Doubtless he had heard Jesus’ prayer, “Father, forgive them,” and here now he throws himself wholly on that prayer that expressed, as it were, Christ’s mission statement for the cross. “This is why He’s hanging here. This is why He’s dying. ‘Father, forgive.’ That’s what He’s after; that’s what this is about. And if this is what He prays for the mocking, jeering, tormenting crowds, isn’t there room for me if I will trust and believe and rest on Him? He prays for forgiveness for them; won’t He secure forgiveness for me?” And so he cries out for mercy from the only kind of King that can ever give it – a crucified King, a King on a cross, a King who pays for sin for you. Luke even goes on to show us how it is that Jesus could secure forgiveness. Look down at verses 44 and 45 with me. “It was now about the sixth hour, and there was darkness over the whole land until the ninth hour, while the sun's light failed. And the curtain of the temple was torn in two.” As Christ’s life draws to an end, the sun refuses to shine, darkness like a funeral pall hangs over nature itself. And as Jesus breathes His last the great curtain that hung inside the temple separating the Most Holy Place from the rest of the sanctuary is torn in two, from top to bottom, six inches thick, designed to stop any from entering but the high priest, then only once a year, to make blood atonement for the sin of the people.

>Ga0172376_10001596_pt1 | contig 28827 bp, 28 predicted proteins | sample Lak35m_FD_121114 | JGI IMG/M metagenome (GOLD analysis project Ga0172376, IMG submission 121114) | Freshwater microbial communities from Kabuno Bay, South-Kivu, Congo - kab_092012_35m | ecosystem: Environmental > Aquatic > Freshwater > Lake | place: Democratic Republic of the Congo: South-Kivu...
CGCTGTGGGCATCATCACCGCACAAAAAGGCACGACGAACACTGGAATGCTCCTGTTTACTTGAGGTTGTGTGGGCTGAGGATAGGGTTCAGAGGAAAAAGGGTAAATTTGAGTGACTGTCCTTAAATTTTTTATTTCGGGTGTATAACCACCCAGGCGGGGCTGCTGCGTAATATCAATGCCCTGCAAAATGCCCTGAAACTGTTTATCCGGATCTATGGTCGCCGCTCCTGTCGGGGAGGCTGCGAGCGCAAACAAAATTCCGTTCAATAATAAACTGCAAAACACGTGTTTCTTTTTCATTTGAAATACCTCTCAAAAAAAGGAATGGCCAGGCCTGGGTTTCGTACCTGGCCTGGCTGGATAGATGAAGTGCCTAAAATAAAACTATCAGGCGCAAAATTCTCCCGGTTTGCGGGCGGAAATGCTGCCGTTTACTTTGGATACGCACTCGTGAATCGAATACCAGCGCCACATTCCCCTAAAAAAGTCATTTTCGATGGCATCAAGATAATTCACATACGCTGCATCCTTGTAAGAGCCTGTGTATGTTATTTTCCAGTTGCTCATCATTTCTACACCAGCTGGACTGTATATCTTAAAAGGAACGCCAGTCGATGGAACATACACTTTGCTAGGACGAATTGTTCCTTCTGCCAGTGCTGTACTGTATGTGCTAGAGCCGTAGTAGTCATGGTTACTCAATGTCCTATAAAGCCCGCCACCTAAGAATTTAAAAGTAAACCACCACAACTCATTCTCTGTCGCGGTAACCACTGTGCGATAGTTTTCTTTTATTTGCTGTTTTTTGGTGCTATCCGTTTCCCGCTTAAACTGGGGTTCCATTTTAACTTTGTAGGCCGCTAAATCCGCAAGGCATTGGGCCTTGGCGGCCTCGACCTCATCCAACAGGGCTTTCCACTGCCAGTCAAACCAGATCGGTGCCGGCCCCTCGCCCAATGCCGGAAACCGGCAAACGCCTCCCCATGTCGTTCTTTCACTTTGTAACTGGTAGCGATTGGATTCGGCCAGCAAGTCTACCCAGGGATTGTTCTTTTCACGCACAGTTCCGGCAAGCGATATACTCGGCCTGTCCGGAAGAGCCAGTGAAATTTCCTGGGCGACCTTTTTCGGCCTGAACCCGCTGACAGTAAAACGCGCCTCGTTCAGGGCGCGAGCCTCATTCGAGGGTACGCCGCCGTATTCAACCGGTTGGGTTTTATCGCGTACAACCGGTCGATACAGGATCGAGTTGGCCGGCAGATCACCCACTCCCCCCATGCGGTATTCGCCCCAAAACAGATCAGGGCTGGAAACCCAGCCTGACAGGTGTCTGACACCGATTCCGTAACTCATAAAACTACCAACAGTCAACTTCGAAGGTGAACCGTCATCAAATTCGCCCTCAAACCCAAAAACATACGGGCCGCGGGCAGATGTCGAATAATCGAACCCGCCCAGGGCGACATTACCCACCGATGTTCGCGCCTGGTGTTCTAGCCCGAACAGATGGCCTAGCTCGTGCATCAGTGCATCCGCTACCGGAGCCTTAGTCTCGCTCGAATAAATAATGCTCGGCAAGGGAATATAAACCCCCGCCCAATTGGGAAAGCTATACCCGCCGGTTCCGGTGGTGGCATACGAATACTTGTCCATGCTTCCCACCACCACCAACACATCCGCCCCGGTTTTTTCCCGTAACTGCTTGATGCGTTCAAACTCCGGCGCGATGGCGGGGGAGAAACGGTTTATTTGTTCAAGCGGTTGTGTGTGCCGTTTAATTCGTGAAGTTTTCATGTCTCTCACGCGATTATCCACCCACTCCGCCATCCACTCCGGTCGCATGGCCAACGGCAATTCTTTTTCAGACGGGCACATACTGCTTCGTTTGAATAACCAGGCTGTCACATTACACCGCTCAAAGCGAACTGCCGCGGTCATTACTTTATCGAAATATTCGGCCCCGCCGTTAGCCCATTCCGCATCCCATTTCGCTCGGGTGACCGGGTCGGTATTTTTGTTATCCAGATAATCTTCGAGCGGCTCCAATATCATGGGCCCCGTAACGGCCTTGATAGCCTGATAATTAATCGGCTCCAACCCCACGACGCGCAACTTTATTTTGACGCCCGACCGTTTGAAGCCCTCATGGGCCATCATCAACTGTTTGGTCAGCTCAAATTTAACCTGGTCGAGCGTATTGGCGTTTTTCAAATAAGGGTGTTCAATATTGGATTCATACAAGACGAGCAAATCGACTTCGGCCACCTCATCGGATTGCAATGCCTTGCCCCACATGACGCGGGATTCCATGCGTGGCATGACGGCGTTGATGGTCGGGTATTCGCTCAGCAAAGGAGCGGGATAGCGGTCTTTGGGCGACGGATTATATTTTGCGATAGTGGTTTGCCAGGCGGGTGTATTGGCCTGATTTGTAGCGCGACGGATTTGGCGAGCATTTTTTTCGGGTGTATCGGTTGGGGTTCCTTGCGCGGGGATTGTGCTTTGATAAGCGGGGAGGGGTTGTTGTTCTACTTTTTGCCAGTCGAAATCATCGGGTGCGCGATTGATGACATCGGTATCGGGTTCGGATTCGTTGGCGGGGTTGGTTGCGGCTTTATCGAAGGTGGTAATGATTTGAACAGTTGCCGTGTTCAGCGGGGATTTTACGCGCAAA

Purchased at Calvary: Redemption, Forgiveness, Fellowship with God